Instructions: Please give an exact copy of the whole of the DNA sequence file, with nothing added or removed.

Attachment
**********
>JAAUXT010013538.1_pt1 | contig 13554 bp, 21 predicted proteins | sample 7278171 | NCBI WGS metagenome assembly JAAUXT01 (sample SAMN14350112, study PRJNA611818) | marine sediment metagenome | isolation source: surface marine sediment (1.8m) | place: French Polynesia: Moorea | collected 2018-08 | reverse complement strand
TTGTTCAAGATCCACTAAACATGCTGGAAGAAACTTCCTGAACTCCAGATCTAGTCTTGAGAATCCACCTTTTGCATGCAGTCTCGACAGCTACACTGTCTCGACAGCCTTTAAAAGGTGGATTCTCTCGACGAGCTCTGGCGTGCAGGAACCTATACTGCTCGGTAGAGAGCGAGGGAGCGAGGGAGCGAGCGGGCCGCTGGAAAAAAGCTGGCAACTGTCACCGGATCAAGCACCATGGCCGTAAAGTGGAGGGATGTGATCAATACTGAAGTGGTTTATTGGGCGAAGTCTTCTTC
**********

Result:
>JAAUXT010013538.1_pt1 | contig 13554 bp, 21 predicted proteins | sample 7278171 | NCBI WGS metagenome assembly JAAUXT01 (sample SAMN14350112, study PRJNA611818) | marine sediment metagenome | isolation source: surface marine sediment (1.8m) | place: French Polynesia: Moorea | collected 2018-08 | reverse complement strand
TTGTTCAAGATCCACTAAACATGCTGGAAGAAACTTCCTGAACTCCAGATCTAGTCTTGAGAATCCACCTTTTGCATGCAGTCTCGACAGCTACACTGTCTCGACAGCCTTTAAAAGGTGGATTCTCTCGACGAGCTCTGGCGTGCAGGAACCTATACTGCTCGGTAGAGAGCGAGGGAGCGAGGGAGCGAGCGGGCCGCTGGAAAAAAGCTGGCAACTGTCACCGGATCAAGCACCATGGCCGTAAAGTGGAGGGATGTGATCAATACTGAAGTGGTTTATTGGGCGAAGTCTTCTTC